Weber State launching push to bolster Latino student count, access to federal funds
Photo supplied, Banjamin Zack/Weber State University
OGDEN — Weber State officials have long striven to promote diversity at the university and support Latino students at the school.
Now they’re going a step further, hoping to bolster the share of Latinos at the school to 15% of the student body and, eventually, to as high as 25%. It’s part of a stated mission of becoming an Emerging Hispanic-Servicing Institution and, eventually, a Hispanic-Servicing Institution, or HSI, a U.S. Department of Education designation that can pave the way for additional federal funding.
On reaching the 25% threshold, eligible institutions can tap into funds to help expand their educational opportunities and academic offerings with a focus on Latino students, said Enrique Romo, assistant vice president for access and diversity at Weber State. HSI funding can also be used to help recruit and retain Latino students and to hire Latino faculty members.
Furthermore, according to the U.S. Department of Education, being an HSI institution can pave the way for funds to increase the number of Latinos pursuing degrees in sciences, technology and engineering. It can also enhance opportunities for Latinos to pursue postbaccalaureate education.
Officially, around 11% of Weber State students are Latino, according to Romo, but he thinks the actual figure is higher. Either way, the first step to becoming an HSI is to become an Emerging Hispanic-Servicing Institution, or EHSI, which applies to colleges with Latino enrollments of 15%-24.9%.
Photo supplied, Benjamin Zack/Weber State University
Reaching the 15% mark is the first goal at Weber State, and university officials are now focused on creating a formal strategy to reach the mark, possibly by 2025. “What do we need to do to make sure we get to those numbers?” Romo said.
About a third of the population of Ogden, Weber State’s home base, is Latino, and Latinos make up a little more than half of the students in the Ogden School District. Those demographics have figured in the university’s focus on recruiting among the population and helping them with their transition to the university.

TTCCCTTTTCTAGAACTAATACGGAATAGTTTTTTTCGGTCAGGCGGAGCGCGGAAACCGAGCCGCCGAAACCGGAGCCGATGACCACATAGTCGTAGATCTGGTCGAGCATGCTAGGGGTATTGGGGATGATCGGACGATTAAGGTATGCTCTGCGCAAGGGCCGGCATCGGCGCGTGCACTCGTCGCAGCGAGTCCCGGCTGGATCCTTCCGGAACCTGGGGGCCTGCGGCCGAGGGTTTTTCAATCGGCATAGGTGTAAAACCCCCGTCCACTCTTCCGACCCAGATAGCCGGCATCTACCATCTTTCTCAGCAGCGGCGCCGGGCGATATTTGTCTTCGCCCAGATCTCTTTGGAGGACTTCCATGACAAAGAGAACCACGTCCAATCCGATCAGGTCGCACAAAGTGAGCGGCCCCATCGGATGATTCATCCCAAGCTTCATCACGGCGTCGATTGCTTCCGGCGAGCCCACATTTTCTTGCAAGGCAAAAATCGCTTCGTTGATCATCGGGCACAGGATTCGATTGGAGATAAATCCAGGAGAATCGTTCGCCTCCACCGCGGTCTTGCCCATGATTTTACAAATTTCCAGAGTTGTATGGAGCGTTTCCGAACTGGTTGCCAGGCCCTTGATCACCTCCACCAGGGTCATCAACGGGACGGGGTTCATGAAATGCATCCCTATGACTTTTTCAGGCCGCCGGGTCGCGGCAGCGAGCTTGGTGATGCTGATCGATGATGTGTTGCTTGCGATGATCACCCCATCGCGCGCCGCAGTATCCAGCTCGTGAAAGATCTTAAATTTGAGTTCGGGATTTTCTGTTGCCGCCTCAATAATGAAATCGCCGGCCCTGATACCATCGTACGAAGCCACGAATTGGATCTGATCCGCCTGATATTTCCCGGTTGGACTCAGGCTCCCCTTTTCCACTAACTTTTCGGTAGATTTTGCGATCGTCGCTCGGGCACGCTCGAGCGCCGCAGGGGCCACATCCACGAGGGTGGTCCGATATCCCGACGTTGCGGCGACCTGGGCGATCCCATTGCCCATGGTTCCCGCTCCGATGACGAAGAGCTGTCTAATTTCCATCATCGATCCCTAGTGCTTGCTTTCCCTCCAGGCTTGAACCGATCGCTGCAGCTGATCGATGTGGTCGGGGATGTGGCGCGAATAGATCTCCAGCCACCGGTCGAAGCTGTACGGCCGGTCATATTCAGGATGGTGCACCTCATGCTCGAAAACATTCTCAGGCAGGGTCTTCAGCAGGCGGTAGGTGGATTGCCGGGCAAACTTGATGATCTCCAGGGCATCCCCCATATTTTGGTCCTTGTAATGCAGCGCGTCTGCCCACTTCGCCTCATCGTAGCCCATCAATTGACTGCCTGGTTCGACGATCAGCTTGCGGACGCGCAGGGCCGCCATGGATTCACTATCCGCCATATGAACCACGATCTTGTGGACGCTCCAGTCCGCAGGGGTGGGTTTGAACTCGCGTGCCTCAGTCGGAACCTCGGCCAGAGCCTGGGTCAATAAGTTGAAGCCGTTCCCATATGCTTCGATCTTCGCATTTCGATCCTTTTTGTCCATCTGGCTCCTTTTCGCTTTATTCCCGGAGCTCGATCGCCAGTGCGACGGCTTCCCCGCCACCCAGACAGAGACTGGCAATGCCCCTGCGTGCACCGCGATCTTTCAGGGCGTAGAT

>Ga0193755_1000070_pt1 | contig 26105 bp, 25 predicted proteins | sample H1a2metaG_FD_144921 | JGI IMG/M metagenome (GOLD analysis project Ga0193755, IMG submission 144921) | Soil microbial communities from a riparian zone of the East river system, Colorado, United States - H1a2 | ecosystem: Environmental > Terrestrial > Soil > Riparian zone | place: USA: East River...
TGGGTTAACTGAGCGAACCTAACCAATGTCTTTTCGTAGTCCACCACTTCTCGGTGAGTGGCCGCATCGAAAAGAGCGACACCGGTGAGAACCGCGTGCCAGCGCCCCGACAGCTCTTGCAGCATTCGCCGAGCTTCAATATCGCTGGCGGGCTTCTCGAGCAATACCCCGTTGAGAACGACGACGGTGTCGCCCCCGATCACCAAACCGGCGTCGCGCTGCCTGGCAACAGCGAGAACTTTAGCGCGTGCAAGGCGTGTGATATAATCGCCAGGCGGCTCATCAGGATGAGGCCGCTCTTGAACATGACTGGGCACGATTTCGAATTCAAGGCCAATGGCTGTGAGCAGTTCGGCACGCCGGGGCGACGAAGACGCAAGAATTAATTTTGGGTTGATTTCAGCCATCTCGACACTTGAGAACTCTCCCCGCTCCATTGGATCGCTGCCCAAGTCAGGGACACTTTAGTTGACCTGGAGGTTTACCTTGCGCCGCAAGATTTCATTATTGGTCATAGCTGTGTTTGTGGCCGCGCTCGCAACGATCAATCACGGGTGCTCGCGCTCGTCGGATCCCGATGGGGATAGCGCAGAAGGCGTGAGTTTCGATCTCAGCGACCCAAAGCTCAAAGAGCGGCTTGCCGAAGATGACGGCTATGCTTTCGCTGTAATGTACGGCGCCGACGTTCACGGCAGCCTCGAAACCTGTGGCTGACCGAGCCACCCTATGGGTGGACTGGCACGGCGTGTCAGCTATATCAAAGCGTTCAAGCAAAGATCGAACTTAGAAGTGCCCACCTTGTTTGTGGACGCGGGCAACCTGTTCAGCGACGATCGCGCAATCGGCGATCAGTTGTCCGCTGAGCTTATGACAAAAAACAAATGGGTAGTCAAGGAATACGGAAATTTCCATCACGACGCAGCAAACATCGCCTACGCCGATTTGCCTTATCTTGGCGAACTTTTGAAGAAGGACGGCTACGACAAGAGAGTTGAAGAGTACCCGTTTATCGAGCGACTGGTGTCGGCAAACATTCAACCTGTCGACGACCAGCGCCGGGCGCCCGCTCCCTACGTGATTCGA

In pursuing EHSI and HSI status, Romo envisions Weber State bolstering partnerships with the Ogden, Weber and Davis school districts and other institutions, among other things.
No public universities in Utah currently have EHSI or HSI status, according to Romo. Many in California, Texas and other states do, though, according to National Center for Education Statistics figures for 2018.
As of the fall of 2018, the HSI institutions collectively had an enrollment of 1.76 million Latino undergraduates and 77,802 graduate students, according to the NCES figures. In the 2017-2018 school year, the HSI institutions awarded 138,106 associate degrees, 99,718 bachelor’s degrees, 19,938 master’s degrees and 2,299 doctorates to Latino students.
The 11% or so Latino student count at Weber State is on par with several other Utah public universities, according to the NCES. In the fall of 2020, the University of Utah, Dixie State University and Utah Valley University each had Latino populations of about 12%. The figure was 7% at Brigham Young University and Southern Utah University and 6% at Utah State University.